Quiet Riot was one of many glam metal groups from the 1980s that had a couple of good songs but not much else (see posts I have also made on Ratt, Whitesnake and the Simpsons scene that combines all of these groups together). However, the history of Quiet Riot is much more interesting than most of their actual music, which is why I will be discussing them a lot more than I did Ratt or Whitesnake.
Quiet Riot actually made their first two albums in Japan, but critics did not think the two albums were very good. Quiet Riot then moved to America and made their only big album called Metal Health with their two biggest songs, which were a cover of a Slade song from the 1970s called Cum On Feel the Noize and one of my favorite rock/metal anthems ever called Metal Health. Metal Health would have the distinction of being the first “metal” album ever in music history to make it to the top of the billboard charts.
They also released on the album another version of Slick Black Cadillac, a song that was corny but good 1980s fun about a fast car. Slick Black Cadillac would also be released live as a bonus track on the extended version of Metal Health. Slick Black Cadillac had originally been released on one of their albums in Japan with Randy Rhoades as the guitarist. They released it again because it was a good song but not many people in America had access to it because the song was on an album that was almost exclusively released in Japan.
Another song released on the album was Thunderbird. Many people find the ballad very corny but I find it very interesting because Thunderbird was made as a tribute song to their original guitarist, Randy Rhoades. Rhoades had just died in a tragic plane crash and his nick name was Thunderbird, not to be confused with Rick Allen, whose nickname was also Thunder God and who I also ironically discussed earlier today.
Thunderbird would not be the only tribute to a deceased guitarist. Def Leppard made a song called White Lightning on their Adrenalized album as a tribute to their original guitarist named Steve Clark who died from alcoholism.
Randy Rhoades was the guitarist for Quiet Riot for their first two albums that they made in Japan. However, when Quiet Riot came to America, Randy Rhoades was snatched up as a promising guitarist by Ozzy Osbourne for his far superior solo career. Carlos Carvazo, an average guitarist, replaced Randy Rhoades for Metal Health.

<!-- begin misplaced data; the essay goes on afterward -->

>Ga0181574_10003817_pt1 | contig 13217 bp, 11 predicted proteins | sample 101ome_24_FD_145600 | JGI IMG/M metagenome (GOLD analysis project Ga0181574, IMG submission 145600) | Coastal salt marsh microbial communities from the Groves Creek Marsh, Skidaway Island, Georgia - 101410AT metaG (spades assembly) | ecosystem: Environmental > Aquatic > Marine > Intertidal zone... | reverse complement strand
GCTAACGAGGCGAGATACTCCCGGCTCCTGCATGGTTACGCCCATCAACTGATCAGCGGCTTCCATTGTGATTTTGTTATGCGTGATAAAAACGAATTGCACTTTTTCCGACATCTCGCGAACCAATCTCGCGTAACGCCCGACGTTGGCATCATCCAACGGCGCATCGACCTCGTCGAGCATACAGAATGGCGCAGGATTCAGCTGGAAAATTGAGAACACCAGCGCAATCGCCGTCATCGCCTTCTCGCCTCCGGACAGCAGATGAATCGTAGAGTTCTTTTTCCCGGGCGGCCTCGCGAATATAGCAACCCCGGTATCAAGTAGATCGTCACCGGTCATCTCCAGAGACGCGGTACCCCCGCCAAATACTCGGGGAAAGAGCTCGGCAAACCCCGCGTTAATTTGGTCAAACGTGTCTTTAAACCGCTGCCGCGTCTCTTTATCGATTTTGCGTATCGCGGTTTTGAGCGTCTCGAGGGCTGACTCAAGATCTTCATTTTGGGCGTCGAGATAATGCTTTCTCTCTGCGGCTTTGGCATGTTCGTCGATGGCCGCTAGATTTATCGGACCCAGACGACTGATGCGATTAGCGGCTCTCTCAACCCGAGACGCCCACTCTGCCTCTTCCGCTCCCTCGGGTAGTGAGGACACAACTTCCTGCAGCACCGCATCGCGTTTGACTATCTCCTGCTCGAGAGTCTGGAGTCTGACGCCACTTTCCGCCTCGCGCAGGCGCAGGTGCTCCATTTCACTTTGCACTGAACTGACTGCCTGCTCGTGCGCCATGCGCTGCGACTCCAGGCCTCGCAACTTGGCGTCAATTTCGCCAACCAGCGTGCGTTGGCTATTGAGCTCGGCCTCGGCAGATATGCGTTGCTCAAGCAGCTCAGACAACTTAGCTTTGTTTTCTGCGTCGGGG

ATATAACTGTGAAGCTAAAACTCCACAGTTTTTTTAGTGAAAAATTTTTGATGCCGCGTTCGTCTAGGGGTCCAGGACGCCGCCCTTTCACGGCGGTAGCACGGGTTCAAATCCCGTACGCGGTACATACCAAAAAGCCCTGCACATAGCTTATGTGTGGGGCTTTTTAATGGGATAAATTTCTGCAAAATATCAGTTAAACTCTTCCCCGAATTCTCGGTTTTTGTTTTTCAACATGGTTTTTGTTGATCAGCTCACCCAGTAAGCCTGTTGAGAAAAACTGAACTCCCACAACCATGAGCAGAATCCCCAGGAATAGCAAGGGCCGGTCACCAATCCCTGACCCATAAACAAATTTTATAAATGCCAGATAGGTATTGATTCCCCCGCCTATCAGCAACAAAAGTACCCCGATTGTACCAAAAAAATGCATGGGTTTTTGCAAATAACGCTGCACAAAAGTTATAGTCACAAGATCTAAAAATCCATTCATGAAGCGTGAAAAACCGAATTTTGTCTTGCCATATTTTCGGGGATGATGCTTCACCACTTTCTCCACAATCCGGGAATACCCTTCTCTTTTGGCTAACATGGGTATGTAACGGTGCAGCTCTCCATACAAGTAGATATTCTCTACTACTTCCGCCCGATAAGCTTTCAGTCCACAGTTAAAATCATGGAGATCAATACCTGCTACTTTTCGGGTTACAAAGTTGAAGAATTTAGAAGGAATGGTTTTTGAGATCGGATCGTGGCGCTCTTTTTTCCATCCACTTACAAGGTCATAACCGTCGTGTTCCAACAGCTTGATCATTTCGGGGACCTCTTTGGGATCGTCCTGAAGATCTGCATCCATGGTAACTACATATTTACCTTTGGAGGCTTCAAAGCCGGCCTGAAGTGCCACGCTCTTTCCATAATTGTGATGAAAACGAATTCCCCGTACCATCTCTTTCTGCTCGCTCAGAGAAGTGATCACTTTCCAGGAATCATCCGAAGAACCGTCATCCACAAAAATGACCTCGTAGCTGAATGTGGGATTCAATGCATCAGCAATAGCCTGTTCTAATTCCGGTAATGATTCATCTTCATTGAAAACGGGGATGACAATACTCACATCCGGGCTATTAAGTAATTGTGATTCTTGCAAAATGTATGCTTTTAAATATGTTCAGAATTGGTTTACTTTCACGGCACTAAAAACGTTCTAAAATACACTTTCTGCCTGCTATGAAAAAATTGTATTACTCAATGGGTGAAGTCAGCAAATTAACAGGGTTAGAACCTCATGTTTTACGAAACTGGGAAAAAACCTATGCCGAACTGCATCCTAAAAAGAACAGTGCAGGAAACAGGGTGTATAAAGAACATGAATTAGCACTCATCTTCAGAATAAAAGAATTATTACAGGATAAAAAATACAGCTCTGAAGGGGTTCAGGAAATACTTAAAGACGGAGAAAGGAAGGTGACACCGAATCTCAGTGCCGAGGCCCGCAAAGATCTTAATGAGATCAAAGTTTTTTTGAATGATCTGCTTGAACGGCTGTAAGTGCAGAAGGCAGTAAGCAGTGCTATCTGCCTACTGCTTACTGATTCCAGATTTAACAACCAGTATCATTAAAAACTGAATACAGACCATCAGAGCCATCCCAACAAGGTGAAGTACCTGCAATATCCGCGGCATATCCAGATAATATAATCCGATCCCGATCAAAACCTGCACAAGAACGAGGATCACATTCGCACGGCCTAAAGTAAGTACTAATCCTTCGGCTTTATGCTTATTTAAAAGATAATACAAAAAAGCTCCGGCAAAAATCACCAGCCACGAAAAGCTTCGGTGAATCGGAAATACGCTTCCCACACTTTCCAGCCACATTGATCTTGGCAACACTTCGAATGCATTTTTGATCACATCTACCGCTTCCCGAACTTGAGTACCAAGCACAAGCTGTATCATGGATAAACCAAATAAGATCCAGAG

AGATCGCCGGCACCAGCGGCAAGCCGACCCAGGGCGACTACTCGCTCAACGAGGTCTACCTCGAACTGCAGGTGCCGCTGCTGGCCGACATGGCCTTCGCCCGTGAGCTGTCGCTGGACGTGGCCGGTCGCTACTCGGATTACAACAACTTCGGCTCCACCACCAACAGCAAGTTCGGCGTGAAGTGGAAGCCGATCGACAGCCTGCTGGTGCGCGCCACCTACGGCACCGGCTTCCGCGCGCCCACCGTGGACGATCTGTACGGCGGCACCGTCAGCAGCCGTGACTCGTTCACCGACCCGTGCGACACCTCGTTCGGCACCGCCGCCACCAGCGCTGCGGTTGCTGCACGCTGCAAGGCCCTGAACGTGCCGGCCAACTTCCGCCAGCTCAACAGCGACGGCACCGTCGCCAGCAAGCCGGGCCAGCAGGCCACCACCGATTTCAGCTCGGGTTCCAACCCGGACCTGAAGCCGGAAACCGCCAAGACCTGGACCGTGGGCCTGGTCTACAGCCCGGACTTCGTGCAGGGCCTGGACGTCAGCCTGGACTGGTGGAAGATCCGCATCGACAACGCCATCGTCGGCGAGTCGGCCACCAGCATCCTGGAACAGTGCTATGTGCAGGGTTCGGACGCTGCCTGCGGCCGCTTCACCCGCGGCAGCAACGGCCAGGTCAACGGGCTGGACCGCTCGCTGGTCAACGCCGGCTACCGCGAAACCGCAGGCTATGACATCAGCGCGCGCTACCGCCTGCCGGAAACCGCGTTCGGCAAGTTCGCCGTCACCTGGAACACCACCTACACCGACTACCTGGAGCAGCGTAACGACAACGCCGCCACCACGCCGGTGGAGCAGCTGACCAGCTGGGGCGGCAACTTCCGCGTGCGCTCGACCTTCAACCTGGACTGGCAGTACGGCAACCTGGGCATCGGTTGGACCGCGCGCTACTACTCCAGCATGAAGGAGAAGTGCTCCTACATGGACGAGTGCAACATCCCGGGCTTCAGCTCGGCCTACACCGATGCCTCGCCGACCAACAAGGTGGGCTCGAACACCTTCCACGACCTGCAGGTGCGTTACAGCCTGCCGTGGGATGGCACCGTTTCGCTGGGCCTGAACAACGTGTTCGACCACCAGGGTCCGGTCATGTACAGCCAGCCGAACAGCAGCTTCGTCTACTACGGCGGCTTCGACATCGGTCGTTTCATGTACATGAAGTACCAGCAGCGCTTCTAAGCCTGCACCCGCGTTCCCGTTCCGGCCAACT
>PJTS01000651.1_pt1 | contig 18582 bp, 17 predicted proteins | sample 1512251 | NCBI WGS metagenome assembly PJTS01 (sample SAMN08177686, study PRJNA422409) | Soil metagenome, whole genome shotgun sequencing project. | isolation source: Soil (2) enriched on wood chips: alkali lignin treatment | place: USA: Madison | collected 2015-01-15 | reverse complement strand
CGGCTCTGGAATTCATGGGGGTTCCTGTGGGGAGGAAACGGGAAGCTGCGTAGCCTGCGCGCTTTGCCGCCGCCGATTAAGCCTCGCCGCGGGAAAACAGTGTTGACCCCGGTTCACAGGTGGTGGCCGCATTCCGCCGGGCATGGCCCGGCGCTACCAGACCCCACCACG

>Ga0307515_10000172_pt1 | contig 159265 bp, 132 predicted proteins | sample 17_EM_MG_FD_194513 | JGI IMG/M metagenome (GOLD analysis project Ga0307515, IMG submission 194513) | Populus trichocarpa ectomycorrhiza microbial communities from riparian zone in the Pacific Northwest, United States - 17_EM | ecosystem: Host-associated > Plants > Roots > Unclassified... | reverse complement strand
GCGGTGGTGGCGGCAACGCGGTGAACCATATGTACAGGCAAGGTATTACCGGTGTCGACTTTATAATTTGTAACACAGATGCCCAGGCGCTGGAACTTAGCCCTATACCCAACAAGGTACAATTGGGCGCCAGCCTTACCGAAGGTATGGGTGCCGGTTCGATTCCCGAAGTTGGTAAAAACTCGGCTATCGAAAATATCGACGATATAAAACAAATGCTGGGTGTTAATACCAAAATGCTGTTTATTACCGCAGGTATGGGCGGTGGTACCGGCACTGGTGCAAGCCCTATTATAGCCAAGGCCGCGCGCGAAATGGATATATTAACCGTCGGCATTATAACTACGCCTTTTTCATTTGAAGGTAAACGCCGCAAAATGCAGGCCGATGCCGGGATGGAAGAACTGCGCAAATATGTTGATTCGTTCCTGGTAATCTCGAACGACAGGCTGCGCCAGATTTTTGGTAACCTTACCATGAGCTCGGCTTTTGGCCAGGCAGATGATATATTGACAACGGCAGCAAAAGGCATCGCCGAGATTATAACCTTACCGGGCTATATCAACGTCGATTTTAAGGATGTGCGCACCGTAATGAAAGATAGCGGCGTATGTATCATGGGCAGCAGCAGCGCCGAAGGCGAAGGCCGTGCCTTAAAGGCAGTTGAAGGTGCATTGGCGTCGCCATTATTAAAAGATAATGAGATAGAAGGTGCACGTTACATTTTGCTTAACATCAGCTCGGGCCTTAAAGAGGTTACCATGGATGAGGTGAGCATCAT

Rhoades saved Ozzy Osbourne from the brink of destruction after he was fired from Black Sabbath for his drug addiction. However, that is a story I will be discussing later this week. Unfortunately, after a couple of albums with Ozzy Osbourne, Randy Rhoades died in a tragic plane crash. Both Ozzy Osbourne and Quiet Riot were devastated by the death of one of the best guitarists, considered by many people to be in the same league as Eddie Van Halen, during the early 1980s.
Rhoades could have accomplished so much more had he lived because he was just starting out as a professional guitarist at only twenty five years old. According to Nikk Sixx from Motley Crue, Randy Rhoades had just started reaching into his soul as a guitarist, which was the next step in a process that would have led him to the top.
Kevin Dubrow was not nearly as talented as Randy Rhoades but maybe just as interesting since he had a real reputation as a motor mouth and led to the decline of Quiet Riot during the 1980s after they made their Metal Health album. Not only did they make less consistently good music, Kevin Dubrow ostracized most people from Quiet Riot by saying bad things about other groups.
Kevin Dubrow would lead to a decline for Quiet Riot similar to how Axl Rose led to the decline of Guns and Roses in the last fifteen years. However, instead of the entire group being ostracized by the lead vocalist, the rest of the music group had the common sense to ditch his ass at an airport in Hawaii. They made their next album called Quiet Riot IV or Quiet Riot with another lead vocalist.
Unfortunately, the album was their worst album ever, so they decided to bring Kevin Dubrow back again. Kevin Dubrow committed suicide in the early 2000s and was reunited with Randy Rhoades in the after life. I like to think that they are now making rock and roll together again as a couple of Thunderbirds. Some of the veterans from Quiet Riot after Kevin Dubrow died went on to join Ratt for the album Ratt made in 2010 called Infestation.
The music video for Quiet Riot is not only screwy but quintessential gonzo Quiet Riot, since the music video has Kevin Dubrow originally acting as a patient in a straight jacket and a padded room. He escapes the asylum and jumps through the air from what appears to be a height of around twenty feet. This owes no doubt to the same upwards, tricky camera technique that made Arnold Schwarzenegger look so huge when he went to the police window in the first Terminator movie, another 1980s classic.